Wildfire is the biggest risk to native dry forests at Pu'u Wa'wa'a Forest Reserve due to invasive flammable grasses, and can quickly destroy restored areas in the forest. Grazing is considered the most effective means to reduce fire risk on a landscape level.
Pu’u Wa’awa’a management is considering implementing targeted cattle grazing to reduce fire risk. In order to implement this strategy stakeholder values and Hawaii cattle ranching economics must be understood. Potential value conflicts between stakeholders now appear to exist and cattle grazing appears to be not profitable. More information is needed to clarify the situation in order to develop a strategy.
1) Investigate stakeholder values, preferences, concerns, and potential conflicts. Of special interest is the cost of production of cattle ranchers that graze in Pu'u Wa'awa'a.
2) Survey stakeholder groups to assess their support for various dry forest management strategies.
Cattle ranchers grazing on Pu'u Wa'awa'a are not profitable. Various stakeholder values include:
Three strategies were considered for comprehensive Pu'u Wa'awa'a management.
Principle component scatter plot suggests that hunting, rural lifestyle and paniolo heritage tended to be valued by the same stakeholder group. Local food was valued by all stakeholder groups by a small degree. Native Hawaiian culture tended to be more important to stakeholders that valued forest conservation and paniolo heritage. Respondents that valued native forest conservation highest tended to value hunting, rural lifestyle, and paniolo heritage less. Outdoor recreation values were associated both with native forest conservation and hunting.
Figure 1: Principle component analysis of stakeholder values.
General linear models were developed to investigate the proportion of overall funding that survey respondents allocated to each management strategy. Models were fit using all possible combinations of seven stakeholder values. Multi model inference based on the AIC score was used to select the most appropriate models. Model averaging determined the best fitting combination of values.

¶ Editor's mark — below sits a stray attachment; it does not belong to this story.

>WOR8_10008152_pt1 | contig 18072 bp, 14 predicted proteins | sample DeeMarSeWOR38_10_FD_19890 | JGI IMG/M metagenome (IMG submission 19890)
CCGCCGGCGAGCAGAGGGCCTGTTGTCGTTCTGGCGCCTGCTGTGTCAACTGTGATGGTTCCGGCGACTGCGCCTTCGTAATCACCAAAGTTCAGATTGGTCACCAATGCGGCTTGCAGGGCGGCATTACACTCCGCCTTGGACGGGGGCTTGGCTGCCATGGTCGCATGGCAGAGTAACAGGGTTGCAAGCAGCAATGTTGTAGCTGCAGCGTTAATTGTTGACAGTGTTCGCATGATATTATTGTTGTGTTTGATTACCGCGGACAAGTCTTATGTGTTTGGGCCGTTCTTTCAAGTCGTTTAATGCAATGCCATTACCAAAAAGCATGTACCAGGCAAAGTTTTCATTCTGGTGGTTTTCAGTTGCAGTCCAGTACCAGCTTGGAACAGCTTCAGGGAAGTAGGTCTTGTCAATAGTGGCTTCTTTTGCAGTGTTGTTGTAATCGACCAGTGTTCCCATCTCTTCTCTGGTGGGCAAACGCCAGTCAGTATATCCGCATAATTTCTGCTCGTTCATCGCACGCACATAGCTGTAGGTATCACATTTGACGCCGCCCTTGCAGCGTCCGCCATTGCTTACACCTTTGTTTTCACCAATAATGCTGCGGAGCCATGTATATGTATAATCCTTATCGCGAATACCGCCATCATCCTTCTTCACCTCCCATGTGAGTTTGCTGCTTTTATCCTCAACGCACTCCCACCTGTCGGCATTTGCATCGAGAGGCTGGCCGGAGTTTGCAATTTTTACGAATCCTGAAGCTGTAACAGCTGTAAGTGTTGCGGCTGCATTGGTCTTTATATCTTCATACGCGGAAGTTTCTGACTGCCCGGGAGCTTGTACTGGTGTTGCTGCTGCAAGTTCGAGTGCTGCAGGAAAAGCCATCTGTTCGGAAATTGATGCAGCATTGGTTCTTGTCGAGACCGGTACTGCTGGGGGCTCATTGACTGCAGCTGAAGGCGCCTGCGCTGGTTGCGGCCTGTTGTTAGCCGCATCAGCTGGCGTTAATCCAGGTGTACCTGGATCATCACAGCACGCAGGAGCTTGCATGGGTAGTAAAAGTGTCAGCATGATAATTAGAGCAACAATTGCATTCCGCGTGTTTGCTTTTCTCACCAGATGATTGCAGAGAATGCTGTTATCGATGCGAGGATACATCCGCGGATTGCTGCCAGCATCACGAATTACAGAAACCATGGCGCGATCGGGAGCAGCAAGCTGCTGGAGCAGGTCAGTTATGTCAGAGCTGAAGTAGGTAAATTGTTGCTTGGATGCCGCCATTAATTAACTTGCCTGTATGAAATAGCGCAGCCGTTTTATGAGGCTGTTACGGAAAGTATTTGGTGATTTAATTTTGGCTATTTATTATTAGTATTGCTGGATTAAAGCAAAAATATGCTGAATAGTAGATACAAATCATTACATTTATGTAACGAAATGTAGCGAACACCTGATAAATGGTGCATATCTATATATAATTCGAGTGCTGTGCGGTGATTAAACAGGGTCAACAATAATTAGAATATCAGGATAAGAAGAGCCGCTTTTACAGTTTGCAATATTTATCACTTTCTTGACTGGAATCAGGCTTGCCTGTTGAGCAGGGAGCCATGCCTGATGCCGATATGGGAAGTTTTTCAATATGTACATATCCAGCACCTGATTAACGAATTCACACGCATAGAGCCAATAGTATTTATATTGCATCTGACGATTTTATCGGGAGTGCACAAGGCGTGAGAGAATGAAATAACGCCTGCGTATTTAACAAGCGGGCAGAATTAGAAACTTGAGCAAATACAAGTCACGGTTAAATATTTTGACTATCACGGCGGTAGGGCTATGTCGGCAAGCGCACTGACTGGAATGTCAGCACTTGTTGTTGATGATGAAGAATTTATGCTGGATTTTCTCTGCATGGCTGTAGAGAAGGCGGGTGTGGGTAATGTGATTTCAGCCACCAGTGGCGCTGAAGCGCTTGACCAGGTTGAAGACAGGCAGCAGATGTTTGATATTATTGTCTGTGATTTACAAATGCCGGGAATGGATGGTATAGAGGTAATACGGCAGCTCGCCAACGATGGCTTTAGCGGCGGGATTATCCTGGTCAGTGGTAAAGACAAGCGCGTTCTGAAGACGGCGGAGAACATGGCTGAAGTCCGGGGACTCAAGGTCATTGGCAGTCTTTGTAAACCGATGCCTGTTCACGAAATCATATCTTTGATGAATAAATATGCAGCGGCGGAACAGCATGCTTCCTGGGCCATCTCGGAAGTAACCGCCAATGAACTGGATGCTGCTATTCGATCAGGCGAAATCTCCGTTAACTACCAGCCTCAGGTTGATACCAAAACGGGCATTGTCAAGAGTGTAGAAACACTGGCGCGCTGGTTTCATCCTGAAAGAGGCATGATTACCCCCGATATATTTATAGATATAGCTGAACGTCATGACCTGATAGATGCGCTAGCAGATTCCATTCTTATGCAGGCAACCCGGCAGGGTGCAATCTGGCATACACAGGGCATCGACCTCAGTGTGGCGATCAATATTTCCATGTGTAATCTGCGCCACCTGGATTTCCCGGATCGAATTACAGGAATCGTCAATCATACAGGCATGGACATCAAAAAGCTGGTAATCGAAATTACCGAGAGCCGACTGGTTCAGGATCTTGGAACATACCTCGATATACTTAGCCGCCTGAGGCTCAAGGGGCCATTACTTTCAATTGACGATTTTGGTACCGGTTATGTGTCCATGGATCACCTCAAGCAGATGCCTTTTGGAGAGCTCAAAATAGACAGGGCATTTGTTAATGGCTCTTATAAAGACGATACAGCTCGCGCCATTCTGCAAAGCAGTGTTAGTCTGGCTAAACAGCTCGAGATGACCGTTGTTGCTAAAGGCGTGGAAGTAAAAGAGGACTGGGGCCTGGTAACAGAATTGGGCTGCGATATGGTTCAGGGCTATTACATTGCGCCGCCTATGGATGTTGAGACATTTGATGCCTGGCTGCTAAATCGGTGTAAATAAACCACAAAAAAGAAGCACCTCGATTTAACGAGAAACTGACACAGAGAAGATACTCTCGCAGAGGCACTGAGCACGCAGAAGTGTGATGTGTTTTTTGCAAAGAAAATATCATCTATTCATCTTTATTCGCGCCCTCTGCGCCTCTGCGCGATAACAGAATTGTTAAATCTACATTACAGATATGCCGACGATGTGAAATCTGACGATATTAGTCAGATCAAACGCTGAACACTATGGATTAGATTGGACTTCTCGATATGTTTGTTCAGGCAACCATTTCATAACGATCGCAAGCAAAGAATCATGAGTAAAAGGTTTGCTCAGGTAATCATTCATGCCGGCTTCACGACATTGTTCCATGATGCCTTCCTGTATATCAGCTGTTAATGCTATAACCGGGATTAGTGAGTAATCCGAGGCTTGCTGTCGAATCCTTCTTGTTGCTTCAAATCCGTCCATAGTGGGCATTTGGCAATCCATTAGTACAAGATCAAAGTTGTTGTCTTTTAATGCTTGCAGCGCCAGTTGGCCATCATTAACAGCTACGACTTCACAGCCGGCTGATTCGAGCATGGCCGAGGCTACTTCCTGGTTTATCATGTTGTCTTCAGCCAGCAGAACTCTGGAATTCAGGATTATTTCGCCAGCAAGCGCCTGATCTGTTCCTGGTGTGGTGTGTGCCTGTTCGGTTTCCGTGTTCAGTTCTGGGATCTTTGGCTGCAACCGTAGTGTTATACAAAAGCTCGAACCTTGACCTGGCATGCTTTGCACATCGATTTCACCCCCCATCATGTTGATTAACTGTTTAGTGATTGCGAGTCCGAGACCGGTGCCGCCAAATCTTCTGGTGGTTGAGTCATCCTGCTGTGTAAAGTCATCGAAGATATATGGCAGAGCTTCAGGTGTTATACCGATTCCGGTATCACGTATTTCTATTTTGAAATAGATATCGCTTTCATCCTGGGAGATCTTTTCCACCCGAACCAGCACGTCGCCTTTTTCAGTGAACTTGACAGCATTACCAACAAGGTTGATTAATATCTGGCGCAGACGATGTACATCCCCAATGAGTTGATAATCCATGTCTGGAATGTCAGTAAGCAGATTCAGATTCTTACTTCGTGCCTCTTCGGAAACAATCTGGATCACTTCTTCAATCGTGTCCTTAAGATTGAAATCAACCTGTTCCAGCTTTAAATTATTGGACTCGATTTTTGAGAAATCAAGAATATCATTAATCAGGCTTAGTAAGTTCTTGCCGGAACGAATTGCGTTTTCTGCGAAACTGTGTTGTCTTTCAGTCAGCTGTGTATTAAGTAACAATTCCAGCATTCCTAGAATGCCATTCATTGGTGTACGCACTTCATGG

Respondents that valued native forest conservation had significant negative willingness to fund the cattle grazing strategy, while they had a positive willingness to fund restoration at the 95% level of confidence. At a 90% confidence level, respondents that value rural lifestyle are not willing to fund cattle grazing but are willing to fund restoration, respondents that value paniolo heritage are willing to fund cattle grazing, and respondents that valued local food production were not willing to fund restoration.
Table 1: Conditional model averages
Because we didn't get a lot of significant fits for the conditional model averages, we isolated the stakeholder's most important values. Respondents that indicated a particular value comprised 28% or more of the total values they considered when funding the various strategies are reflected in Figure 1. Then we investigated how they would allocate funding among the 3 strategies. Four values met this criteria.
Figure 2: Funding allocations for highest ranked models
Objective 1: Literature review, stakeholder interviews using convenience and snowball sampling, and estimate cost of production for Pu'u Wa'awa'a cattle ranchers using Calf-XL.
Objective 2: Identify stakeholder groups based on interview results. Develop a survey to determine the socioeconomic characteristics of the stakeholder groups, and their preferences for various management strategies.
Ranchers can not economically graze for fire risk control without incentives. Results suggest that stakeholders that value hunting will be in conflict with those that value native forest conservation. They are in support of cattle grazing to reduce fire risk, however, they are not in support of restoration. Restoration of an area excludes hunting, which is likely the cause of their lack of support for restoration.
No stakeholder groups appear to support goats. Rural lifestyle, paniolo heritage, and local food production were mixed. Rural lifestyle had some support for restoration, but no support for cattle, paniolo heritage had some support for cattle, and local food production had no support for restoration.
Education on fire risk targeting people that value native forest conservation is needed. Their opposition to grazing will present a conflict if this strategy is pursued. No other options for fire risk reduction on a landscape scale are feasible. Those valuing native forest conservation seem to only value the restoration strategy.